Happy New Year, y'all.
Wednesday, December 31, 2003
I don't do charity work. I should. I have the time. I disagree with Gary Farber often. He is in bad straits. That is MY Paypal button he has on his site. I will be buying the money order for his rent this Friday. If y'all don't help him out to the tune of a dollar or two, I'll make up the difference myself. From Delaware to Kansas, Louisiana to Colorado, it is the season of love.
What are the odds that there was another girl in Bloggerville cutting mustard greens this afternoon with a parrot on her head?
Tuesday, December 30, 2003
Oh, and I got some kind of yucky respiratory crap that put me to bed for two days. We were right when we were young. Those other kids did have cooties.
What did I get for Christmas? A generous envelope from my in-laws, a Dremel, and a pretty little chest with two nested boxes inside that I once might have called a stash box, but in my mature years call a "decorative accent".
The box really is a pretty thing and goes perfectly well on my coffee table. Michael picked that out. I try to discourage the boys from buying anything for us. When he brought the gift in on Christmas Eve, I started with the "You don't have to buy anything for us. That's not what Christmas is about" speech. He said, "Janis, wait. I just want you to see this." "OK, I'll look at it tomorrow."
When we did the Santa routine the next day, we put it on the bar and he helped me open it because it was tightly taped. He stood over me and instructed me how to look inside to find the smaller boxes. I was delighted. As I told him, it's not something I would have bought, but it suited my taste to a tee. He was thrilled because he had pleased me.
The box is just a box (or three) even if it is exotic, but his thrill was a real gift in the Christmas spirit.
You see, Michael was 25 when Lyman and I married. There's no particular reason for him to pay attention to me.
On the other hand, when Jason came in, he gave me a big hug and said, "I'm sorry, Janis. I've been broke. I don't have a gift for you." "Oh, I don't care, Jason. That's not what Christmas is about."
Saturday, December 27, 2003
Here 's another thing that Nicole brought from her home. Aside from being lovely, and having a pretty voice. Her mother has three children. Nicole has boys on both sides. Her mother saved her change for a couple years and threw it in a box and gave it to the children with a stack of coin wrappers. Nicole loved it.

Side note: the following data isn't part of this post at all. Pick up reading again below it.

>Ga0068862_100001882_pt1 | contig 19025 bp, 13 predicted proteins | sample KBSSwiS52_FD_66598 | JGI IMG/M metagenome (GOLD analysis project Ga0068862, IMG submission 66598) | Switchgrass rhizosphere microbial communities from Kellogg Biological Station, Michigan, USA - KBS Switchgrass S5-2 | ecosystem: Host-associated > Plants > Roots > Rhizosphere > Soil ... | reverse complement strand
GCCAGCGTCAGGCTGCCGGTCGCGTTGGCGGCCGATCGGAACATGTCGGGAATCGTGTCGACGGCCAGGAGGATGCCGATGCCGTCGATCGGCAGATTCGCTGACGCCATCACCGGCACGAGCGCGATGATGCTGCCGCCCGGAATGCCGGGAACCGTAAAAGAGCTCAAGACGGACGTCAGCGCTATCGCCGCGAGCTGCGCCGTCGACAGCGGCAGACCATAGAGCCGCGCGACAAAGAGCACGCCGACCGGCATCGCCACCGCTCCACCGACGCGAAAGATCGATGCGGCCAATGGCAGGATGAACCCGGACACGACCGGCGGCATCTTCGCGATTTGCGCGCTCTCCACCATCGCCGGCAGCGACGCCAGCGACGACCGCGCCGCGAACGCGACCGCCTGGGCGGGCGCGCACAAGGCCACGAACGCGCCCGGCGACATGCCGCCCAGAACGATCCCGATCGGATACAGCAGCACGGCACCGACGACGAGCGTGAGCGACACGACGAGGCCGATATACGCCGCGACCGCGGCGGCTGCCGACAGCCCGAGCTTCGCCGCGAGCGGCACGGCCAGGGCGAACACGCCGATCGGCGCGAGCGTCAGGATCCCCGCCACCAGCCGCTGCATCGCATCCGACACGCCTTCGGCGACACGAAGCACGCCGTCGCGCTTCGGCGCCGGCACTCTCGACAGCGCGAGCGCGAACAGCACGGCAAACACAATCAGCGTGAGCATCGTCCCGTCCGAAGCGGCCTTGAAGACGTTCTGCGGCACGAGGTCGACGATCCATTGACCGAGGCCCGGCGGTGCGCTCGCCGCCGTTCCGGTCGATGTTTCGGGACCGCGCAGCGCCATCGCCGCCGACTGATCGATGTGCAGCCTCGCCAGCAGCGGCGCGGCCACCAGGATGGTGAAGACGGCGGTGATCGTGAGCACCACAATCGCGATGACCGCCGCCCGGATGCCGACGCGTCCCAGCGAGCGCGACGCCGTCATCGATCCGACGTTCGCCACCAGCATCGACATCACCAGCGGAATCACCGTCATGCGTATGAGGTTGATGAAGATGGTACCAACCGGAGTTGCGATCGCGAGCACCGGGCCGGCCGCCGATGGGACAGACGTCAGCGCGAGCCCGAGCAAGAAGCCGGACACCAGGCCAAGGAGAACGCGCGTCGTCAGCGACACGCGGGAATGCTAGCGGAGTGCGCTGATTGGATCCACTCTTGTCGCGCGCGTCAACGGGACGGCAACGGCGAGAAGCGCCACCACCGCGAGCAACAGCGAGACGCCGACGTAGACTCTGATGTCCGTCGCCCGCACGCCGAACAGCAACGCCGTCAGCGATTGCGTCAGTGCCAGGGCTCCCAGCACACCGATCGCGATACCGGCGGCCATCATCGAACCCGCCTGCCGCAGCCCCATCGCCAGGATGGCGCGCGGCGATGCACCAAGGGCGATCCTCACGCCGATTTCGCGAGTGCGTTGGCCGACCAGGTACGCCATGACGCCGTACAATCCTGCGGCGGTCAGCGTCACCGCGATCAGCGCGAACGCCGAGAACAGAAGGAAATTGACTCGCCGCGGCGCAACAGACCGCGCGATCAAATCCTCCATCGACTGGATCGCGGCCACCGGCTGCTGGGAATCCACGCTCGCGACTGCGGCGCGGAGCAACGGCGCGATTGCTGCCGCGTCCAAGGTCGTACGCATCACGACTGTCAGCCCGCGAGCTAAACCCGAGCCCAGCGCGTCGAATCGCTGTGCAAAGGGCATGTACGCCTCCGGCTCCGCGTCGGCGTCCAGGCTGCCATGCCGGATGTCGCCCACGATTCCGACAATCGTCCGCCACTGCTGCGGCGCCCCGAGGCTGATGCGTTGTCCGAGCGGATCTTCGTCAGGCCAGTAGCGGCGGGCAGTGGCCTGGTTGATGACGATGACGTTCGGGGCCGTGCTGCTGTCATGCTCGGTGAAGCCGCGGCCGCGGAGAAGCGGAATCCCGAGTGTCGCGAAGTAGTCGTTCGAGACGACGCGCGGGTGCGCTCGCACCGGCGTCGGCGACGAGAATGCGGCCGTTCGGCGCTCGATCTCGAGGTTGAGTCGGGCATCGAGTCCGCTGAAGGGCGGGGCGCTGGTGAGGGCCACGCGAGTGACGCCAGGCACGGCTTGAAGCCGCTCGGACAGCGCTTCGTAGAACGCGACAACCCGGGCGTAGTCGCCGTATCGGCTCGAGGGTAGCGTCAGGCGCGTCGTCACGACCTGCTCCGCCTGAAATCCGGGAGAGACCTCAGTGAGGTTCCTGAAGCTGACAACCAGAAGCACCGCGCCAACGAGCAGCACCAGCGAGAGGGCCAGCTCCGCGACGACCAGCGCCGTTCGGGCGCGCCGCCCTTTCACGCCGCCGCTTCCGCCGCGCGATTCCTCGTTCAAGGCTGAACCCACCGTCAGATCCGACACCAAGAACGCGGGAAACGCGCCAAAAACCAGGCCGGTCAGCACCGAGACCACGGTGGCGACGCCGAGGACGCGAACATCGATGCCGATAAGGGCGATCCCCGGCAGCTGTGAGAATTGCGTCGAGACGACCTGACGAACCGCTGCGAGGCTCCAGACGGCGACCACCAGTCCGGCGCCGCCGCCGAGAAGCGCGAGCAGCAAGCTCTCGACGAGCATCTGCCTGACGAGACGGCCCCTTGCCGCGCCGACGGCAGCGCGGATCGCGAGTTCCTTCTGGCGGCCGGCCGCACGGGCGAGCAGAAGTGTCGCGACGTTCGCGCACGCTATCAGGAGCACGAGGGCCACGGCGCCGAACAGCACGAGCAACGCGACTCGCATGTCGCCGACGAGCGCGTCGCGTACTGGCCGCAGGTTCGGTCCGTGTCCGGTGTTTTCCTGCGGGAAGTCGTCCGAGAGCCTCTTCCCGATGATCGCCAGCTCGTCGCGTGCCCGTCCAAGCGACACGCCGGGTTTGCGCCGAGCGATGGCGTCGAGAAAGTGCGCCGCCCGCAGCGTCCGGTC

For the record, Nicole said, "My family doesn't do stockings. This is fun."
Friday, December 26, 2003
Thursday, December 25, 2003
Wednesday, December 24, 2003
Tuesday, December 23, 2003
I remembered something for the kids' stockings that I thought of a long time ago: a book of postage stamps. It's hard for busy young'uns to make it to the post office.
Lucy is harder to buy for. It's Christmas every day for her. I did find a pack of 150 popsicle sticks that should keep her busy for a day or two.
A threat of rain in the south brought us home a day early. Good thing. We had .72 inches last night and the front is heading across our driving path. The trip was good, though we were jammed up at the intersection of 59 and 98 in Hattiesburg, MS. That's a shopping district, and people were lined up at the turn-offs. Made me feel a little better. The weather at the coast was conducive to nothing better than sitting on the balcony, so I haven't accomplished much in the way of shopping.
Time now to go into high gear cleaning, shopping and cooking. There will be seven for dinner on Christmas Day. Michael will come on Christmas Eve, Jason and Nicole on the day, and Lyman's parents are joining us for dinner. And, of course, Lucy. Make that eight.
Saturday, December 20, 2003
Must say the drapes are better with a holdback. The new washer-dryer is in. Do you know how much these stack units cost? So that's the bones. This has been a three-year project. Thanks to Ginny and Bob Reynolds of Michigan, who have been patient with us, and Ann and Bill Fitzroy of Mississippi, who have been wonderfully helpful.
Irrelevant question: "Why is the vent hose too short?" Sometimes I want to wring his neck.
Thursday, December 18, 2003
The Gulf is beautiful today. Seagulls are bathing in the swimming pool. Lucy is afraid of gulls.
I also don't think a lot of Mark, the maintenance man. But he lost a 16-month-old granddaughter to pneumonia recently. At Christmas.
The drapes are well-made. But I don't like them. I don't like drapes. But I think they are OK for a few years. I'd leave the windows open. But there's a modesty in renters that demands privacy, even on the fifth floor.
Wednesday, December 17, 2003
Tuesday, December 16, 2003
I've been tummy-tossing sick. Today I feel like I've been stuffed in a tow sack and beaten against a fence post.